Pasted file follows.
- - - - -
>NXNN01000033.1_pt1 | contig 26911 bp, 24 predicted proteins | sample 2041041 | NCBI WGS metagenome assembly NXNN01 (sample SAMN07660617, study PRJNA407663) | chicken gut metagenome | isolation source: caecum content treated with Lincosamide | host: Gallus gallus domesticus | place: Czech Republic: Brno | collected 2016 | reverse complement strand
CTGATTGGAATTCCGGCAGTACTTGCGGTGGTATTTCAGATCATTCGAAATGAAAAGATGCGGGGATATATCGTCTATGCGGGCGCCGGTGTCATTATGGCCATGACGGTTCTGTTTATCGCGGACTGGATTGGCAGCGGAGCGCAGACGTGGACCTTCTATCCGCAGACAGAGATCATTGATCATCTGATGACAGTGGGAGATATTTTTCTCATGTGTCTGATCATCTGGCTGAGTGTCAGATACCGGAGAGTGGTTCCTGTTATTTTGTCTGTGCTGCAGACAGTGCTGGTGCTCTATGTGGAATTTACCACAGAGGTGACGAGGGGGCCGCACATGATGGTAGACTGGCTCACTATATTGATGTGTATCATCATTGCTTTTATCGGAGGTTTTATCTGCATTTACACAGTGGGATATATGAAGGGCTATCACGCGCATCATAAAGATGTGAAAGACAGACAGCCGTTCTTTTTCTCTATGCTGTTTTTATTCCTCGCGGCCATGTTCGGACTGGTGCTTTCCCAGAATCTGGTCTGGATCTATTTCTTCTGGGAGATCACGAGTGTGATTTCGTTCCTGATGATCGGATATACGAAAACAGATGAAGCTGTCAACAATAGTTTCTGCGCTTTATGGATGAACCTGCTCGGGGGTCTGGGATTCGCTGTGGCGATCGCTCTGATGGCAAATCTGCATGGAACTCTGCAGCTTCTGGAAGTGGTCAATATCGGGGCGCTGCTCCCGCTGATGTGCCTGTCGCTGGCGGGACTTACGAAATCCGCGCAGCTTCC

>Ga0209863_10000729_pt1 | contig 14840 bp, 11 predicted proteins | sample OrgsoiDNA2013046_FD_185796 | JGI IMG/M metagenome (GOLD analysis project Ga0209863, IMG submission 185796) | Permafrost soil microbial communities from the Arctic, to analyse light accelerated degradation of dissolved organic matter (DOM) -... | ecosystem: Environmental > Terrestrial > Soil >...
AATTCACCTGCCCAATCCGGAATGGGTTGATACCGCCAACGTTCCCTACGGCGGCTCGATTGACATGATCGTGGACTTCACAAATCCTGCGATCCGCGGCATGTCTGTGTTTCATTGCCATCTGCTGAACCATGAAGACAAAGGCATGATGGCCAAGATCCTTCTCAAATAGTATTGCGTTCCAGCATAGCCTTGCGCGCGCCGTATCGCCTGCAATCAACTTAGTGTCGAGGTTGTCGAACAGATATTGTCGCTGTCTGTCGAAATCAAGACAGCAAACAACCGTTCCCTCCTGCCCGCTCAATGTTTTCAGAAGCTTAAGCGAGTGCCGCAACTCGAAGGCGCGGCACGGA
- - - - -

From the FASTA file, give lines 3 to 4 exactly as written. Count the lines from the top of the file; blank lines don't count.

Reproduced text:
>Ga0209863_10000729_pt1 | contig 14840 bp, 11 predicted proteins | sample OrgsoiDNA2013046_FD_185796 | JGI IMG/M metagenome (GOLD analysis project Ga0209863, IMG submission 185796) | Permafrost soil microbial communities from the Arctic, to analyse light accelerated degradation of dissolved organic matter (DOM) -... | ecosystem: Environmental > Terrestrial > Soil >...
AATTCACCTGCCCAATCCGGAATGGGTTGATACCGCCAACGTTCCCTACGGCGGCTCGATTGACATGATCGTGGACTTCACAAATCCTGCGATCCGCGGCATGTCTGTGTTTCATTGCCATCTGCTGAACCATGAAGACAAAGGCATGATGGCCAAGATCCTTCTCAAATAGTATTGCGTTCCAGCATAGCCTTGCGCGCGCCGTATCGCCTGCAATCAACTTAGTGTCGAGGTTGTCGAACAGATATTGTCGCTGTCTGTCGAAATCAAGACAGCAAACAACCGTTCCCTCCTGCCCGCTCAATGTTTTCAGAAGCTTAAGCGAGTGCCGCAACTCGAAGGCGCGGCACGGA